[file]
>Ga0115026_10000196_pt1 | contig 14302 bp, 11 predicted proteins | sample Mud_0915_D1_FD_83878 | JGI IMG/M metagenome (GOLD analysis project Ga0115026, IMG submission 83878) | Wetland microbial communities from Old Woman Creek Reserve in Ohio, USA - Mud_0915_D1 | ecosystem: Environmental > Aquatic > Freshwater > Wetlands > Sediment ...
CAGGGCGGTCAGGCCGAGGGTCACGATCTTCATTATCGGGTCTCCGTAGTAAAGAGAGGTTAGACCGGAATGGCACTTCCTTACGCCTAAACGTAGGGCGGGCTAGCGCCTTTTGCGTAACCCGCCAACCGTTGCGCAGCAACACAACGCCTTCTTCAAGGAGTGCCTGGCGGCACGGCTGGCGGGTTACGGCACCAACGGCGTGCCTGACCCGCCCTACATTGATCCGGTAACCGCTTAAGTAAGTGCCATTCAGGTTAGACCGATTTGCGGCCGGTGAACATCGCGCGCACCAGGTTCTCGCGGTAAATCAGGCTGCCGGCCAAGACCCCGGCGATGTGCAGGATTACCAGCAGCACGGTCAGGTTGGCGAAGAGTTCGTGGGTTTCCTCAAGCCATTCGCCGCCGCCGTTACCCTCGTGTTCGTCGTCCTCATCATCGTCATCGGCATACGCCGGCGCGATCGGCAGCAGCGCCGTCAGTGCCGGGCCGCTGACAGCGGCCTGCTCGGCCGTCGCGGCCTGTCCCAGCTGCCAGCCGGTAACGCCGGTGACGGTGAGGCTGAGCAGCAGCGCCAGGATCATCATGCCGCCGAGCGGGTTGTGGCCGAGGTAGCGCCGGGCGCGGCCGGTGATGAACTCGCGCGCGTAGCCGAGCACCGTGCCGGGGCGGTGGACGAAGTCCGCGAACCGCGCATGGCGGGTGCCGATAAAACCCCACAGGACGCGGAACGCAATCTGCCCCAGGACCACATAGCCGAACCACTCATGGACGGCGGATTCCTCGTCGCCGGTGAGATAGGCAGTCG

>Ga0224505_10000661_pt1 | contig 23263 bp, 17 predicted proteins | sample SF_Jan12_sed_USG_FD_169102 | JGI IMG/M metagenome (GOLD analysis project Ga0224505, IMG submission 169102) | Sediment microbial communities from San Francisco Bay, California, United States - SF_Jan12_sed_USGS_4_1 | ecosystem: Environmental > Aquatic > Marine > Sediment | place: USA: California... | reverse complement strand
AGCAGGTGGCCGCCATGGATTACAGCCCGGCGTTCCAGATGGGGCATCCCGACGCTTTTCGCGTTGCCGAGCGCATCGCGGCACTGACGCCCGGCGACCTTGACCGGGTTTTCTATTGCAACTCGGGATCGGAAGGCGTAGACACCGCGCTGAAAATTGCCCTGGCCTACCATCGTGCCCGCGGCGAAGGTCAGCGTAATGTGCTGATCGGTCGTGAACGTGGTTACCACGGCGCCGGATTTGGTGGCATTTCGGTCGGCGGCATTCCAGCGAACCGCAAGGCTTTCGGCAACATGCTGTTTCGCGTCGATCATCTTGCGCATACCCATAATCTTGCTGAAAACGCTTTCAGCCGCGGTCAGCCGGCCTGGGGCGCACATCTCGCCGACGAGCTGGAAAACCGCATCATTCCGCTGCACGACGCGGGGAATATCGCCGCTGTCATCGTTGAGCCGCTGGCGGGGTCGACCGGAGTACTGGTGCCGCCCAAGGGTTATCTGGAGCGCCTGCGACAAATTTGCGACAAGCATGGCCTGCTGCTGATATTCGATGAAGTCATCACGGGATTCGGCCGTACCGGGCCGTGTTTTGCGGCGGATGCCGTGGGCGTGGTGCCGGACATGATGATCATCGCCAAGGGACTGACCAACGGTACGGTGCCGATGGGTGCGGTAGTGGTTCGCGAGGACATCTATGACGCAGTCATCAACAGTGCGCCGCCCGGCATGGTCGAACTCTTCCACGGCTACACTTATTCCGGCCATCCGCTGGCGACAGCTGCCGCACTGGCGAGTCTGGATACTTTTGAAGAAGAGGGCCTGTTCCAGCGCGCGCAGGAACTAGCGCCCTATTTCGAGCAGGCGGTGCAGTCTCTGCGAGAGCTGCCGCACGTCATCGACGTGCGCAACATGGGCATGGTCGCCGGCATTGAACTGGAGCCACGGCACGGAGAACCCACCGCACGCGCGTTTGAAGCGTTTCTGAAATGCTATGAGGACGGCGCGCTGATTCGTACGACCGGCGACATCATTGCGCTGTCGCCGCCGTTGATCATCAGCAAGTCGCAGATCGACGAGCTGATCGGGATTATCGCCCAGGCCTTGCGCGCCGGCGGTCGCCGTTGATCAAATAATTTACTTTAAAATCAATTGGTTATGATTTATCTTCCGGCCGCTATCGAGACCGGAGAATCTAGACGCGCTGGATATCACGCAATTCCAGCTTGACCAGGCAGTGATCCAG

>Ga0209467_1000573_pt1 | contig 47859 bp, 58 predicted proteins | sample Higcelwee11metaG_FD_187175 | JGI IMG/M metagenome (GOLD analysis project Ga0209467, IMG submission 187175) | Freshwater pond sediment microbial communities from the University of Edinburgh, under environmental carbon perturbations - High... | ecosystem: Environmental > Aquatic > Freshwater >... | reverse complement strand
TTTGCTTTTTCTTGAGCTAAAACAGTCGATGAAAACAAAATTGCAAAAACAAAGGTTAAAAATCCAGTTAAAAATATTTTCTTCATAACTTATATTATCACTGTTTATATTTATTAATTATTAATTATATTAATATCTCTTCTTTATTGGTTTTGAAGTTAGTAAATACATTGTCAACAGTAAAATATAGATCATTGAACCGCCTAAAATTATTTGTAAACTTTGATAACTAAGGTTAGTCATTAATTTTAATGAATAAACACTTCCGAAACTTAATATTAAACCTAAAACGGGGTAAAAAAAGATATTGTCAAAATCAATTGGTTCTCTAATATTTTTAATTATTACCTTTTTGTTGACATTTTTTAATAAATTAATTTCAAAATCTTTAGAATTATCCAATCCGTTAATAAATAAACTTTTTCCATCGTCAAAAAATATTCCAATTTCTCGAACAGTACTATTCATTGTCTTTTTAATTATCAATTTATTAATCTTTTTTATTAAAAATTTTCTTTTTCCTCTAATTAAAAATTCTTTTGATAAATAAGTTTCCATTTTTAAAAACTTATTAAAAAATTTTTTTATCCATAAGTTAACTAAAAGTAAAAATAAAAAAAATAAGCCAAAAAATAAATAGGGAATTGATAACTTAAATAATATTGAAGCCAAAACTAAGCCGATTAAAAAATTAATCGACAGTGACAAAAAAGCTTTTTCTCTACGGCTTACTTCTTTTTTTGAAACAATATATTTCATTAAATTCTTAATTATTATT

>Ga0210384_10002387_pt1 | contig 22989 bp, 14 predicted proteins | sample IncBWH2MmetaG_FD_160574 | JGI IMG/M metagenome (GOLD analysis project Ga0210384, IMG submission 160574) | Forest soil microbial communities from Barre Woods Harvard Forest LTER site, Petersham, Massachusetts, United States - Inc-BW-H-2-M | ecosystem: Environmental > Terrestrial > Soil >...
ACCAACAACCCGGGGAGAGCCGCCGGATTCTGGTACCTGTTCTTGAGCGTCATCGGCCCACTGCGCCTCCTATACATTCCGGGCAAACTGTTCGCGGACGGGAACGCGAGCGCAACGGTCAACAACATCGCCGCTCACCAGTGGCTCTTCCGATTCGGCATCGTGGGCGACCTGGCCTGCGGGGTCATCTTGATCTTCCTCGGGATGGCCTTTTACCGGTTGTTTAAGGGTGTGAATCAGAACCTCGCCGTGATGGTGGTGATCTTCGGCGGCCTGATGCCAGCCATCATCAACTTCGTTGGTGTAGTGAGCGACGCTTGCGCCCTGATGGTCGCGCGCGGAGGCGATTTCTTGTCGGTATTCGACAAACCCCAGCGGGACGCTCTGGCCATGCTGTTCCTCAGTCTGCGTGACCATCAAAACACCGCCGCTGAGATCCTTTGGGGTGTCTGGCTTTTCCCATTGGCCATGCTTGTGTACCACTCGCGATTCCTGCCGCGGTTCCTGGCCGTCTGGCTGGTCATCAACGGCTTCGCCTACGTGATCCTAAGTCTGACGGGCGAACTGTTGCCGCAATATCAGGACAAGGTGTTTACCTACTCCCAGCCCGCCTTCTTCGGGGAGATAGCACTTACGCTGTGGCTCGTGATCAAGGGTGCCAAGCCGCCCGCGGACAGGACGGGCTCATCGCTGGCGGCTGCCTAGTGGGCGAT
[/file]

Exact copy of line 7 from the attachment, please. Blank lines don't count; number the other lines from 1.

>Ga0210384_10002387_pt1 | contig 22989 bp, 14 predicted proteins | sample IncBWH2MmetaG_FD_160574 | JGI IMG/M metagenome (GOLD analysis project Ga0210384, IMG submission 160574) | Forest soil microbial communities from Barre Woods Harvard Forest LTER site, Petersham, Massachusetts, United States - Inc-BW-H-2-M | ecosystem: Environmental > Terrestrial > Soil >...